SMS brings local tales to Zambian school children
A mobile reading project that will bring reading to Zambian children who often have no access to books at home is one of 14 winners of a literacy innovation competition under the U.S. Agency for International Development’s All Children Reading: A Grand Challenge for Development, Creative Associates International announced today.
Developed by Creative Associates International and called Makahalidwe Wathu, the mobile storytelling project will complement its current Read to Succeed program in Zambia.
“Winners [of the competition] represent the most promising, creative and impactful solutions in literacy innovations and were chosen from a competitive process that elicited 213 proposals from 50 countries,” according to a USAID press release.
Makahalidwe Wathu, which means “our way of staying” in the local Chinyanja language, will use crowdsourcing to collect local stories, folktales and original content from community members in Zambia and the diaspora using cell phones, voice messages and a web-based submission form.
From this story bank, 54 selections will be edited to be language and age appropriate and sent via SMS to the parents of 1,000 primary school students—which will increase the children’s ability and improve their attitudes toward reading.
“There is a passion for storytelling in Zambia, and a strong desire to help children preserve their linguistic heritage while learning to read,” says Tassew Zewdie, who directs Creative’s Read to Succeed program in Zambia. “This innovation brings young people their own timeless stories as it capitalizes on their digital lives.”
Few resources means poor reading performance
In Zambia, limited access to reading materials, especially in local languages, has inhibited children’s ability to master foundational literacy skills.
With so few mother-tongue books and materials at home, parents and community members rarely find ways to support children in reading outside of school. As a result, children do not have adequate opportunities to practice reading.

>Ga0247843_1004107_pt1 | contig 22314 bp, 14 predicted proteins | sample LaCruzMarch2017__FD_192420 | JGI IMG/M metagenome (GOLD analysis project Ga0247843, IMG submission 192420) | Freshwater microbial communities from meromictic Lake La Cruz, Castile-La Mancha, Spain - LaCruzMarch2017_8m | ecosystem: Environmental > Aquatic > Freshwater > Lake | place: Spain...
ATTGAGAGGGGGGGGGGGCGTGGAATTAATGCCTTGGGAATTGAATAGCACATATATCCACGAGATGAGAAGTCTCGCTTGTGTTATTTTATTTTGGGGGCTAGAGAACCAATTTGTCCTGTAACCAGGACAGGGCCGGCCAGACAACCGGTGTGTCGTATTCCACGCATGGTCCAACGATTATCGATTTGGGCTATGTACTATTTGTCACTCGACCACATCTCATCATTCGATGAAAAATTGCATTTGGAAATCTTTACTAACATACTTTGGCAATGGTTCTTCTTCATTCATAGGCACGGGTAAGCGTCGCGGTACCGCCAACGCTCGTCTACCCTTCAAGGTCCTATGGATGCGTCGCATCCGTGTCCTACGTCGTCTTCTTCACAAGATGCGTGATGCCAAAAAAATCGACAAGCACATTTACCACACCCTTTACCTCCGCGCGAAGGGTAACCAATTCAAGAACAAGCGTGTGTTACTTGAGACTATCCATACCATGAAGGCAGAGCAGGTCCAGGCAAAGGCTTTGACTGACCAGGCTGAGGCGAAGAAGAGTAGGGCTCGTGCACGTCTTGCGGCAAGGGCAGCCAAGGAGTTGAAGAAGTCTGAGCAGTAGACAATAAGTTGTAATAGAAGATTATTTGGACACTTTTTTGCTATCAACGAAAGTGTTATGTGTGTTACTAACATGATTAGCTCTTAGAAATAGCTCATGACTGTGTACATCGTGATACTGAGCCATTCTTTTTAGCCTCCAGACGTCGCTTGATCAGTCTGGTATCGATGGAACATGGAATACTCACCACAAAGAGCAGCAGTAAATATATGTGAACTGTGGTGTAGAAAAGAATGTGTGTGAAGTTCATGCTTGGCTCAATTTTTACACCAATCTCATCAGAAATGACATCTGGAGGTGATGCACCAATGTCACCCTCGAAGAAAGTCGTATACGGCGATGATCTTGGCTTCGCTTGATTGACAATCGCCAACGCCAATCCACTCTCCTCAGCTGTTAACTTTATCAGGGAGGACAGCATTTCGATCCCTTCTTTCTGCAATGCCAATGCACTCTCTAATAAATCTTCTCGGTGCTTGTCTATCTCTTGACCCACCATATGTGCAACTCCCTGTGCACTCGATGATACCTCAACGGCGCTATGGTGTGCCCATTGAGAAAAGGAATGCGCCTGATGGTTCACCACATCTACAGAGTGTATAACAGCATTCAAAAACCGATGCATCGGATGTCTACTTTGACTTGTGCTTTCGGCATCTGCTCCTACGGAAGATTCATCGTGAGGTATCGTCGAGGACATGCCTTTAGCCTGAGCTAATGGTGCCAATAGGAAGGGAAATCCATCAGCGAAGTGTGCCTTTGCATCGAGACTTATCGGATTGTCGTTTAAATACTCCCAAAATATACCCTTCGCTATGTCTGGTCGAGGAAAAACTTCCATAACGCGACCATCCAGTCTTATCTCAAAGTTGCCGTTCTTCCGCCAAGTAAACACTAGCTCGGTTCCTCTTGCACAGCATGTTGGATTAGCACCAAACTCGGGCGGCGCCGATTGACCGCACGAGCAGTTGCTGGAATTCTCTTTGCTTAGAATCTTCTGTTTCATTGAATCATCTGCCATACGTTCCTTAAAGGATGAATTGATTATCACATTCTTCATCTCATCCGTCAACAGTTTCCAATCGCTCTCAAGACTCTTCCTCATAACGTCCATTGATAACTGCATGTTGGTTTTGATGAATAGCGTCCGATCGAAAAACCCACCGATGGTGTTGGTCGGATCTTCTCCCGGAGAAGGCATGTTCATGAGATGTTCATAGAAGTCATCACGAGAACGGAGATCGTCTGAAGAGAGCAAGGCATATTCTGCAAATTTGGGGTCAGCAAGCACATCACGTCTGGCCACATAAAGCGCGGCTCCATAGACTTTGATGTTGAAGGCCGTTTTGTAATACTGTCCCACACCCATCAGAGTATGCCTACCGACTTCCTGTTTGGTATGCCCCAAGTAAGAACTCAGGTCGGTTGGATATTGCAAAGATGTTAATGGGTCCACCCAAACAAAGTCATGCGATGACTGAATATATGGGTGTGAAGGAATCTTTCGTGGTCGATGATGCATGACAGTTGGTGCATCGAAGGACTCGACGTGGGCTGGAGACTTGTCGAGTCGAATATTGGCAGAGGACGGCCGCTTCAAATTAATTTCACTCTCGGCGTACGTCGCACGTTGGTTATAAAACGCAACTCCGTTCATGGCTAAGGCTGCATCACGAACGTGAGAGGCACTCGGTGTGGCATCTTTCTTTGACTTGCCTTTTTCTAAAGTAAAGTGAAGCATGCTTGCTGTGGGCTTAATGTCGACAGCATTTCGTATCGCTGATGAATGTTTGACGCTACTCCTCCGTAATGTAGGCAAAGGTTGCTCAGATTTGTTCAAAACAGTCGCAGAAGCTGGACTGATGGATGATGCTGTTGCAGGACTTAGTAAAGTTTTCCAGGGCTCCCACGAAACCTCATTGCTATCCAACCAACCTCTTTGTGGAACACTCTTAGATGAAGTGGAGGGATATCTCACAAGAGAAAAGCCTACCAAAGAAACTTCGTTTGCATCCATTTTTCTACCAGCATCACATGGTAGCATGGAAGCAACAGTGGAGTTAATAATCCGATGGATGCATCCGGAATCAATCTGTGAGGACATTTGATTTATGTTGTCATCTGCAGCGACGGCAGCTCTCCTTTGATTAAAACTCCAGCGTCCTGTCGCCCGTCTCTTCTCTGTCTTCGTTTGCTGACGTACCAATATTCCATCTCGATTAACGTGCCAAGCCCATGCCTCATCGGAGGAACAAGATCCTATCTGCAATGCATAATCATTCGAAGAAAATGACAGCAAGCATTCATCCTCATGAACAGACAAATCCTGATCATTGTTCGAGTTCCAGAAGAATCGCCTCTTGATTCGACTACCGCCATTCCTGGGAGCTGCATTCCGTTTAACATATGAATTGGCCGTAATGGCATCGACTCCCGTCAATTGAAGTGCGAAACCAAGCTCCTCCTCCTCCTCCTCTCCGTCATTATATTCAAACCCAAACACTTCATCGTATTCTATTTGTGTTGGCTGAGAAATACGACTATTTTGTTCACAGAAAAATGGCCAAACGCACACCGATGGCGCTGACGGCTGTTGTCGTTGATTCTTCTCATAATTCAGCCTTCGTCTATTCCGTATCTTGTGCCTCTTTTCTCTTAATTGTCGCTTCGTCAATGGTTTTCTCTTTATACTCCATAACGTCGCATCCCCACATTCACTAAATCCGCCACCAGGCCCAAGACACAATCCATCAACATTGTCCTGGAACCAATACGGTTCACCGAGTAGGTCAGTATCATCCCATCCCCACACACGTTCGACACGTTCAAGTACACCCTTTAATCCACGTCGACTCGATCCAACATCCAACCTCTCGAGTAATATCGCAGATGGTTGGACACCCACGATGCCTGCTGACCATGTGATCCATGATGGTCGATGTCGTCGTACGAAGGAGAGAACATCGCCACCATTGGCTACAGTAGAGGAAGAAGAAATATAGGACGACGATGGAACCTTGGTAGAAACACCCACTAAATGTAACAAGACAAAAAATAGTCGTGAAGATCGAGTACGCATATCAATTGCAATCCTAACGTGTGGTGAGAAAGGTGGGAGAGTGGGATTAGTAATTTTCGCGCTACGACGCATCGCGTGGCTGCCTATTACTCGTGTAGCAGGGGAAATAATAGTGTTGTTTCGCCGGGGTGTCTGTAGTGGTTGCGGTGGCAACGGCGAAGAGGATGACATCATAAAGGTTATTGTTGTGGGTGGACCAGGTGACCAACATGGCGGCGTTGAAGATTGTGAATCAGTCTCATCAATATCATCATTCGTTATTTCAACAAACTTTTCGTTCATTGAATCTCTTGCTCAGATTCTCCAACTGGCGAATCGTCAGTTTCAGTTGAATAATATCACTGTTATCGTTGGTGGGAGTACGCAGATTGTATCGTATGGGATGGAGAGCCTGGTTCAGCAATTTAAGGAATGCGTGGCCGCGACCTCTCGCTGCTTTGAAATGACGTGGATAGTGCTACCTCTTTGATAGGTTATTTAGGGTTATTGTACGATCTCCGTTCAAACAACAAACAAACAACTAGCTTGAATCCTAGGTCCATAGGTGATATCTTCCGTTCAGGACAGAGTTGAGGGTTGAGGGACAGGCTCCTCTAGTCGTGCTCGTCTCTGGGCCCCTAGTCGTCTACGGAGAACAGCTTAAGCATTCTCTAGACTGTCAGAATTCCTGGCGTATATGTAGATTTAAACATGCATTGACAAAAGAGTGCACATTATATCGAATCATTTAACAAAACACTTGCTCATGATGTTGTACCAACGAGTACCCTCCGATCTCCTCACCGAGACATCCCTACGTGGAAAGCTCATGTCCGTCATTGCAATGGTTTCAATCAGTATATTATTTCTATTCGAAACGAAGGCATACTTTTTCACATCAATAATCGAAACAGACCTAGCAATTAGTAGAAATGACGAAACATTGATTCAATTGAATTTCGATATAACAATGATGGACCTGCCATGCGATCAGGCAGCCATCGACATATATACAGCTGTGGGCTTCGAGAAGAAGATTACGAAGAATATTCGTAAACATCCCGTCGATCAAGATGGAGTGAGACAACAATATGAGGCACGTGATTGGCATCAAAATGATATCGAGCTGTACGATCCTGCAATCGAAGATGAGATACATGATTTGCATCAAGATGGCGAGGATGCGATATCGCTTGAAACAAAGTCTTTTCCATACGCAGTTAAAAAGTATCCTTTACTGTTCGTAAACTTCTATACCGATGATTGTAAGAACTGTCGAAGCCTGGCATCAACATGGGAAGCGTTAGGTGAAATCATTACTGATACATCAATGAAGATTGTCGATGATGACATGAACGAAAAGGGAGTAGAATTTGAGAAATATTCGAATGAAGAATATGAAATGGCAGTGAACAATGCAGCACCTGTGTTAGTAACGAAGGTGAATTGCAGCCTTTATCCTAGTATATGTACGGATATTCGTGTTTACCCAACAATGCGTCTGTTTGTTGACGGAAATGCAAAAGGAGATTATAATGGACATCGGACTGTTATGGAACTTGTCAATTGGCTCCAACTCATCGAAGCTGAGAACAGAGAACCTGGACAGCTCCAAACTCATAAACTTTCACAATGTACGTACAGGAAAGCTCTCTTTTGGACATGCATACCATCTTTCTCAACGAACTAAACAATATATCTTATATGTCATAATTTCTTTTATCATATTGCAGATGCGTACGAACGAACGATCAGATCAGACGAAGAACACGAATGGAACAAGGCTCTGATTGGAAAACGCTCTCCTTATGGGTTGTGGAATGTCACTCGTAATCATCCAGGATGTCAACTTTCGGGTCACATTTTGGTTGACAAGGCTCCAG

It shows: The South African Consortium for Monitoring Education Quality noted in 2010 that only 27.4 percent of sixth graders could read at a basic competency level.
“Where children’s books are rare, it follows that literacy is low,” says Creative’s co-founder and CEO Charito Kruvant. “But we can look beyond these old limitations and innovate to bring reading to children and communities. That’s what Makhalidwe Wathu is doing.”
Although literacy is low in Zambia, rates of mobile phone usage are quite high. Makhalidwe Wathu capitalizes on this mobile technology to create and disseminate recreational mother tongue reading materials to families with early grade children in Zambia in a way that is community-based and scalable.
Local language, local stories, local partners
Creative is piloting Makhalidwe Wathu in cooperation with Read to Succeed, a USAID-funded program already working with Zambia’s government to improve early grade reading through more effective teaching and school-community partnerships.
Along with community mobilizers and Parent Teacher Associations, formal local partners are taking a leading role in implementing this innovation and ensuring Zambian ownership over the process and results.
In addition to Zambia’s Ministry of Education, Science, Vocational Training and Early Education, associates include Lubuto Library Partners, the University of Zambia, technology hub BongoHive, community radio station BreezeFM and tablet-based education provider iSchool.
By collecting these stories from community members and sending them out via SMS to parents of school-age children, Makhalidwe Wathu raises awareness about the importance of early grade literacy, and encourages a culture of mother-tongue storytelling and reading that will excite and energize students.
The added time spent reading with family members also creates a stronger support system for young students to continue practicing reading outside of school.
The cost-effective model for Makhalidwe Wathu could eventually put reading materials into the hands of more than 8 million native Chinyanja speakers— and eventually every rural and urban schoolchild’s home in Africa.